While cause and effect is not made clear by such revelations, other experts have noted significant ramifications of a child’s hypermediated environment. Tufts professor and researcher Maryanne Wolf believes that parents need to limit the time their children spend on electronic devices.
The director of the Tufts University Center for Reading and Language Research has spent time researching the impact of digital media on the brain. While technology has some pluses, Wolf expresses strong concerns about the instant gratification that today’s media provides. She also believes that technology is slowly eroding our ability to think deeply.
Of today’s media immersion, Wolf offers:
“A child is learning to be distracted,” she explains. “They aren’t learning in too many places to concentrate and think deeply for themselves. The volume of information, the immediacy of information . . . these are characteristics that can be good, but they can also lead to a less active, [less superficial] learning style.”
The antidote to all the media exposure is simple and yet oh so challenging. Wolf insists that we must take that all important step, to limit usage by turning the “darn things off.”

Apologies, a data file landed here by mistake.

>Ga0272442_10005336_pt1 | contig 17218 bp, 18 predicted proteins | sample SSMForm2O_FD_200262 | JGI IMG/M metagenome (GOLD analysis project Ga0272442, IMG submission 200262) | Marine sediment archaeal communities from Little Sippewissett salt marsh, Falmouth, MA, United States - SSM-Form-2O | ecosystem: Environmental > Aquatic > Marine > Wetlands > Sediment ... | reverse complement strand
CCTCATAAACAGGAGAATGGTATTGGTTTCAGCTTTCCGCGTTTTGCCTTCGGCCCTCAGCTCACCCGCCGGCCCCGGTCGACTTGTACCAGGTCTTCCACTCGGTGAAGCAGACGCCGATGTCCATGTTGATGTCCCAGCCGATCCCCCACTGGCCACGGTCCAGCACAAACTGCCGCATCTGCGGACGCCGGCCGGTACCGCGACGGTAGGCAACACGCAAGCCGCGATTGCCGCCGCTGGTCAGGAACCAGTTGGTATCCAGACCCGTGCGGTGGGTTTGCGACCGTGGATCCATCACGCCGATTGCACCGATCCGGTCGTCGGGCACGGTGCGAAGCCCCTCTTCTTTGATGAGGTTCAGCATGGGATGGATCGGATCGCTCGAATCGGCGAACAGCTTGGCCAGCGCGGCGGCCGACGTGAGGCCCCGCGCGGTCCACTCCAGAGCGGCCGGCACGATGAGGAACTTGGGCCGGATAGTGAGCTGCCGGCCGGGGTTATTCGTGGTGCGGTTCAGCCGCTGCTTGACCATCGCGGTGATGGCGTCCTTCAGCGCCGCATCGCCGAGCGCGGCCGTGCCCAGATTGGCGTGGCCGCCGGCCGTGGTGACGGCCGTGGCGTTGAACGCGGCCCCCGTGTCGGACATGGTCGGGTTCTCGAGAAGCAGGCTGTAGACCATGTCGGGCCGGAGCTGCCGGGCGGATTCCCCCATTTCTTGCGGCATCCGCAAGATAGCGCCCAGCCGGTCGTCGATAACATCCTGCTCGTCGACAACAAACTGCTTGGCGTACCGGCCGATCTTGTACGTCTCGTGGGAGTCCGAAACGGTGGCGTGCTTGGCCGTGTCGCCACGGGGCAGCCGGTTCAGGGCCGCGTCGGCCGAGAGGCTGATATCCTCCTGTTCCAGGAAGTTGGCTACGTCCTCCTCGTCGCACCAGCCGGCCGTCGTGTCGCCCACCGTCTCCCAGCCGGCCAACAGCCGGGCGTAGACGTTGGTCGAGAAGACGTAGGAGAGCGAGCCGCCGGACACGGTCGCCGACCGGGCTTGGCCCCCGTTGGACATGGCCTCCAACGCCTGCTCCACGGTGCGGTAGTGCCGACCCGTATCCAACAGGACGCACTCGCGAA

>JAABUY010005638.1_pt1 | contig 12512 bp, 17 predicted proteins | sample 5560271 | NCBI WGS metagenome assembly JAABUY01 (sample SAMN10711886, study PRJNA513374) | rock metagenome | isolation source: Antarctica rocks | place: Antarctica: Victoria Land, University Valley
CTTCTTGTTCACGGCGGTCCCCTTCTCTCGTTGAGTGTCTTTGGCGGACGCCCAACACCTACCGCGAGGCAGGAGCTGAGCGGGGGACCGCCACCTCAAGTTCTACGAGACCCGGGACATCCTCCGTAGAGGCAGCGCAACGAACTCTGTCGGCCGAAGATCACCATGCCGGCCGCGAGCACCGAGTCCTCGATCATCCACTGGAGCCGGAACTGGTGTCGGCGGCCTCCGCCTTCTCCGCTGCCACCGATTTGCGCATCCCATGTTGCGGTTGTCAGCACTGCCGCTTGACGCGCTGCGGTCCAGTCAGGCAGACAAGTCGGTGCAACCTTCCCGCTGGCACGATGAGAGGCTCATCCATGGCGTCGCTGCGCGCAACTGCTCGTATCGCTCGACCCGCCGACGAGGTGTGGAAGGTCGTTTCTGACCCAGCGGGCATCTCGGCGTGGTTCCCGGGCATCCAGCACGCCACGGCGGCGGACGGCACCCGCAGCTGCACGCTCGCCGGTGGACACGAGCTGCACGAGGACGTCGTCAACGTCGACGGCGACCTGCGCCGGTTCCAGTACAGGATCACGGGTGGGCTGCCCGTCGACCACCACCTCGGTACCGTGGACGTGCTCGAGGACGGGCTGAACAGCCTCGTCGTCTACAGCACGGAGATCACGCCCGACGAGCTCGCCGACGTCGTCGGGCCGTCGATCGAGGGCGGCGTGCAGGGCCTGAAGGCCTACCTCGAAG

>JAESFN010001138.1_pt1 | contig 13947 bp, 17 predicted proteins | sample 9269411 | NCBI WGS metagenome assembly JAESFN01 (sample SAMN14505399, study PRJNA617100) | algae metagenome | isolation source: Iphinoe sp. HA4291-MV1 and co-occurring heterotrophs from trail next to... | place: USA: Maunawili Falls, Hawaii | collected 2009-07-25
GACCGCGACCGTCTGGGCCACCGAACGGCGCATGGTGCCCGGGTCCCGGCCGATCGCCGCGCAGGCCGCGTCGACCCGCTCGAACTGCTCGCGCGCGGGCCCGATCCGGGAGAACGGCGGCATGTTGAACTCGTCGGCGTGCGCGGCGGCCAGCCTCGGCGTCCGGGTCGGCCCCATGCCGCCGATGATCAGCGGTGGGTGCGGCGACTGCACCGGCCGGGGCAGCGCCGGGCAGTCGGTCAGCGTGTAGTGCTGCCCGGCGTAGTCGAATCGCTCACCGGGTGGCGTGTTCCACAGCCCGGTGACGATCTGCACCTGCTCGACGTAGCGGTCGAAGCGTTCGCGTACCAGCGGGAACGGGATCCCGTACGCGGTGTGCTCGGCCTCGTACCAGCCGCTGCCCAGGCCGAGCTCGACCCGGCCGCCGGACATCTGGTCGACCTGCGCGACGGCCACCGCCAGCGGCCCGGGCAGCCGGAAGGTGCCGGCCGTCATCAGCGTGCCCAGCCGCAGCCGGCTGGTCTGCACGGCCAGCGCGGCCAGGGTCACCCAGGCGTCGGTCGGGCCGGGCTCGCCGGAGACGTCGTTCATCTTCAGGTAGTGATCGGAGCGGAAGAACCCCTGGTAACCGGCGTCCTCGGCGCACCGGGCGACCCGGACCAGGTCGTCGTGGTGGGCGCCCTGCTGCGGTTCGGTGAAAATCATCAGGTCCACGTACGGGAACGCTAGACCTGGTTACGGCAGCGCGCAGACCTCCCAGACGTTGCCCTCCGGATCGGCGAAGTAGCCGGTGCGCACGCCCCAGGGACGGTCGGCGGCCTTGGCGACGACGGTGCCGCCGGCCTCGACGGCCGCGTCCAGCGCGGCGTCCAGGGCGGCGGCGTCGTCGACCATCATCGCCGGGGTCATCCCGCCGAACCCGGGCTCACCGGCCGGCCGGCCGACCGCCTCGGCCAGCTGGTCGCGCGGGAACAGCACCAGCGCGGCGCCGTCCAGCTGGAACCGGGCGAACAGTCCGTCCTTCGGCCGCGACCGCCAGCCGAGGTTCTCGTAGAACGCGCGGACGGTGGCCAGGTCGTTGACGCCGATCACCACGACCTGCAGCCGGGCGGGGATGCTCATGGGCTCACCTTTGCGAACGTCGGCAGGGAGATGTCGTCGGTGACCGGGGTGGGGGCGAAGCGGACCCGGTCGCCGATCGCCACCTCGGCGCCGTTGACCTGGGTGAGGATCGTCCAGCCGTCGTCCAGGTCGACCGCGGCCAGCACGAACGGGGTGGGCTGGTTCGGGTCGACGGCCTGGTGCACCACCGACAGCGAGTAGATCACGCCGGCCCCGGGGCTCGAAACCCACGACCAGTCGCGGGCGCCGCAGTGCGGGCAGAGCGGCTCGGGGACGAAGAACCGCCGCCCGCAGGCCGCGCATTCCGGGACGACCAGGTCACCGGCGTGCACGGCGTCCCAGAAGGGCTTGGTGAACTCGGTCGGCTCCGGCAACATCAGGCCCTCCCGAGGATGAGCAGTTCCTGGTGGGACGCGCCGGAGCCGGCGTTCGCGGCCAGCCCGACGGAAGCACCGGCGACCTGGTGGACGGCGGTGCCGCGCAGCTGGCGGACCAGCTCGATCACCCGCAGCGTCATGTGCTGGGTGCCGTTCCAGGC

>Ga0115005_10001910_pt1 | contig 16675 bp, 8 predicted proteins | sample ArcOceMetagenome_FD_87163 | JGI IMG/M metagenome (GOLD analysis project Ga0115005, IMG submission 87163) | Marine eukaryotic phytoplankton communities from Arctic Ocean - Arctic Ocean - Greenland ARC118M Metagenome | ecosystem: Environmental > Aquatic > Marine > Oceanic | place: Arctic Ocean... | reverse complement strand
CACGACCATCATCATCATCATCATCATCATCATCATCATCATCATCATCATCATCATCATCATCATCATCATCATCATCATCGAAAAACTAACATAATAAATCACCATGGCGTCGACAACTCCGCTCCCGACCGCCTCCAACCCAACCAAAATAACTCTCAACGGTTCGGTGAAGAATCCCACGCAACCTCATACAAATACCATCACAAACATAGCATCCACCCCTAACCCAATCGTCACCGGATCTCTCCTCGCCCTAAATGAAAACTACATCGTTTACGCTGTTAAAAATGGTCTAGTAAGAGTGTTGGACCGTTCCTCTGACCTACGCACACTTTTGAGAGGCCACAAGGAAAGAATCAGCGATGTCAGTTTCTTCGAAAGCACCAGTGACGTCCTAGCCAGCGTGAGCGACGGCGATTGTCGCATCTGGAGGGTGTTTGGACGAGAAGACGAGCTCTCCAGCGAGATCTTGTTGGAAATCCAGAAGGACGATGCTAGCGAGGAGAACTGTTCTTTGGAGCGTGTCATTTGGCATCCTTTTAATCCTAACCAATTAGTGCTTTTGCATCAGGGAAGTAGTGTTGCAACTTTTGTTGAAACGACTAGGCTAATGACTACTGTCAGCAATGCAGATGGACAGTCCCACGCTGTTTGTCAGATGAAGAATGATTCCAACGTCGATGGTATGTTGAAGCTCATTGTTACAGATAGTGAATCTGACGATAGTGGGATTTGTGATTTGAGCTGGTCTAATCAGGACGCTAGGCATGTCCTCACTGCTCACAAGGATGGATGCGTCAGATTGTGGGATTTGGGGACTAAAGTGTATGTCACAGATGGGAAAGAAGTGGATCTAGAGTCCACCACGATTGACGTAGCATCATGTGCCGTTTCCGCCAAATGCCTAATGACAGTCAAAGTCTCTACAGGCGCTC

Wolf is not a parent of a current teen – but if she were, she clearly indicates what she would do:
“If I were a parent today, I would limit the time that my children were online or hooked up to something. What you really want is to help each child learn to use their time well.”
As an example from her own busy life, Wolf states that she expressly
begins and ends each day with an hour that is completely free of anything that is professionally demanding, whether it be e-mail or Internet or anything. Instead, she focuses on hitting the proverbial pause button, books or activities that require her to slow down.
Parents Need to Be Aware
There is no hiding one fact – media use by our youngsters is exploding. In light of that development, parents need to be aware that concerns are growing regarding the time our “wired” youngsters are spending with that media.
Given what we are learning about brain development, such exposure is no doubt having an effect on the intellectual capacities of those youngsters. With cognitive development still forming throughout that 8-18 year-old time frame, it would seem to be a no-brainer that parents would want to insist on a little more balance in their children’s lives.